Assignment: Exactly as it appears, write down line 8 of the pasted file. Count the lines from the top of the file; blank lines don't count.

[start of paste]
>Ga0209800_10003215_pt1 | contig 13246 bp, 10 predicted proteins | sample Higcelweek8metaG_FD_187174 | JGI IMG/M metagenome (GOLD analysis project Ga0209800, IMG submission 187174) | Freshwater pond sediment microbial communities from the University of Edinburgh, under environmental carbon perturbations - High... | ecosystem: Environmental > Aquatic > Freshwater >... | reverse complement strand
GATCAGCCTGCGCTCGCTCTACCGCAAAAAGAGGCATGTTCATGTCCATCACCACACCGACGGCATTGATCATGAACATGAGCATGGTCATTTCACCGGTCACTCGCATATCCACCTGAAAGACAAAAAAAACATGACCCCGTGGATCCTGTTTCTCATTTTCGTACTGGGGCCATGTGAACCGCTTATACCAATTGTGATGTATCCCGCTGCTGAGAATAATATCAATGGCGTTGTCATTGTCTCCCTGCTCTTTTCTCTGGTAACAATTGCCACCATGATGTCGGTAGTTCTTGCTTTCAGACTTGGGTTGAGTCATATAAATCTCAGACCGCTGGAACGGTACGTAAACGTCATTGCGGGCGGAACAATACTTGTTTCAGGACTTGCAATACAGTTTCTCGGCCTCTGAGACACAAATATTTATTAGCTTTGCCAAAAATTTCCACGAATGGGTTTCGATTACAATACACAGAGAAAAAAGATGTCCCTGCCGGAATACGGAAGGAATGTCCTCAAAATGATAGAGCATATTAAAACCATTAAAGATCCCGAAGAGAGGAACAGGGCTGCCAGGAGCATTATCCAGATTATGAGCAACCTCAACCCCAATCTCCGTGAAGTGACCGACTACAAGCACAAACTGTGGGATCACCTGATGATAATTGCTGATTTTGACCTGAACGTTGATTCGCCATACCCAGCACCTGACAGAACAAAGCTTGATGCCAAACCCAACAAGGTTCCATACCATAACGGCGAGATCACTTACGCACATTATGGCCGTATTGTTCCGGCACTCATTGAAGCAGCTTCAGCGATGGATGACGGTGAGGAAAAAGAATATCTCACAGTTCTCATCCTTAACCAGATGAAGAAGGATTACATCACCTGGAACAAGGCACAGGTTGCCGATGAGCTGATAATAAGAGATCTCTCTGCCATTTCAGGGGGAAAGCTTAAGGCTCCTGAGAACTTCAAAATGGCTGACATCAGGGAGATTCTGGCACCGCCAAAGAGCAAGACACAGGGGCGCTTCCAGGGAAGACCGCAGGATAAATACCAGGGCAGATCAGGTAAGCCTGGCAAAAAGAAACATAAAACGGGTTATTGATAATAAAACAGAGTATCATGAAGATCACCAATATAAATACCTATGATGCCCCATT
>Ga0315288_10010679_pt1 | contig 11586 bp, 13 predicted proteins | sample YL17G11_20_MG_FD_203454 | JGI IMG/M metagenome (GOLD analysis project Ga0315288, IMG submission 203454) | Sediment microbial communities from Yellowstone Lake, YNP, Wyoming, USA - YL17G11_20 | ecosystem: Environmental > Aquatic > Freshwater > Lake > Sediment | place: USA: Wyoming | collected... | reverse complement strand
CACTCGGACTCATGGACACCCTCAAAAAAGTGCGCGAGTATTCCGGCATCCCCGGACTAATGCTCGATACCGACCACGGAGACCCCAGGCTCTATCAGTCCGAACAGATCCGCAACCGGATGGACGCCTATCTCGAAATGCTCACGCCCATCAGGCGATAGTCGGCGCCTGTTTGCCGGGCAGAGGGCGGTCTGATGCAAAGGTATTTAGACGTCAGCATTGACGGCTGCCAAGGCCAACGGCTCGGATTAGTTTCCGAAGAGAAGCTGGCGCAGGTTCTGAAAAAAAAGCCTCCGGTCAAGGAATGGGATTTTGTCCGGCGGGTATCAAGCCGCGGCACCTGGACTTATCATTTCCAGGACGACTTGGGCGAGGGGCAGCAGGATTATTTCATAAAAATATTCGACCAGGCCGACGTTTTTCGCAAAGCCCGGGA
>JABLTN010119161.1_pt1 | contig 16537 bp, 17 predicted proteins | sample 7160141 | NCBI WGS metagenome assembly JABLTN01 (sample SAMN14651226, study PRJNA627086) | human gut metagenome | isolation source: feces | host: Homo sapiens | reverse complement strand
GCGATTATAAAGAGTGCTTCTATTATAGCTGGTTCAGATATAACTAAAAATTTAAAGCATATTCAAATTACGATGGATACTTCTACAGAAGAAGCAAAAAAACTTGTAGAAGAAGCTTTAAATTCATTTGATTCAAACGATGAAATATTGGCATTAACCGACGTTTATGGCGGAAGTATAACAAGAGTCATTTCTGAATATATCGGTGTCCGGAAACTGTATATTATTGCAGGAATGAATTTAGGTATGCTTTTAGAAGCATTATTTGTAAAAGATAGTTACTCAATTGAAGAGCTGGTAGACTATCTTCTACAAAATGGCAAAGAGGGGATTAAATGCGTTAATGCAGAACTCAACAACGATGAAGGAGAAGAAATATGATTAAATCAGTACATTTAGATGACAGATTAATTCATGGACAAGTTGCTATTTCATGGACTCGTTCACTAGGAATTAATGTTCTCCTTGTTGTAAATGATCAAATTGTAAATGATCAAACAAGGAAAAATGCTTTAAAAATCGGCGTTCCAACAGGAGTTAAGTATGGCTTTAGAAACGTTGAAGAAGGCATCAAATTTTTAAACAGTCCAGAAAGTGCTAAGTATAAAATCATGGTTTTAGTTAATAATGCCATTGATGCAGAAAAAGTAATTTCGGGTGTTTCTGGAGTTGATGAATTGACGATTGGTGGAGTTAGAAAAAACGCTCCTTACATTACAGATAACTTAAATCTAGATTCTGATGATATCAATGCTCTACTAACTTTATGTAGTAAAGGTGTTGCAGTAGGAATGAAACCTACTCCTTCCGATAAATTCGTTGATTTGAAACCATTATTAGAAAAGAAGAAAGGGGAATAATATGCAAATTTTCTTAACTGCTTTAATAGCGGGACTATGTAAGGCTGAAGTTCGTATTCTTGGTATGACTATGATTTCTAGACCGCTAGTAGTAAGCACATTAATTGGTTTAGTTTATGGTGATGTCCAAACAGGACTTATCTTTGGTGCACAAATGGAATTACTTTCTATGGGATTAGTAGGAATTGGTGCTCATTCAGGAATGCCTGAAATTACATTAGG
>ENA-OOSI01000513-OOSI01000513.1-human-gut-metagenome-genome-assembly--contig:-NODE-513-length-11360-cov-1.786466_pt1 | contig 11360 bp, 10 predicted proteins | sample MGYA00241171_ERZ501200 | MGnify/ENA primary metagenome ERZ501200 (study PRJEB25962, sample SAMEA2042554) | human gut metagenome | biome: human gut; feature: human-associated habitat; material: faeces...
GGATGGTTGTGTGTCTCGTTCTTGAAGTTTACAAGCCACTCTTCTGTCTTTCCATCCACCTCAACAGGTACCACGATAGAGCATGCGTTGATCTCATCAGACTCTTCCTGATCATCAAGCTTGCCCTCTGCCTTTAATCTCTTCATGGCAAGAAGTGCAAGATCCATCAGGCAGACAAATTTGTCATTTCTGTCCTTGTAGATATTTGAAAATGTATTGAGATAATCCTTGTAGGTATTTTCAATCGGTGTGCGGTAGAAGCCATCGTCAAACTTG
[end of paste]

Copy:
GGATGGTTGTGTGTCTCGTTCTTGAAGTTTACAAGCCACTCTTCTGTCTTTCCATCCACCTCAACAGGTACCACGATAGAGCATGCGTTGATCTCATCAGACTCTTCCTGATCATCAAGCTTGCCCTCTGCCTTTAATCTCTTCATGGCAAGAAGTGCAAGATCCATCAGGCAGACAAATTTGTCATTTCTGTCCTTGTAGATATTTGAAAATGTATTGAGATAATCCTTGTAGGTATTTTCAATCGGTGTGCGGTAGAAGCCATCGTCAAACTTG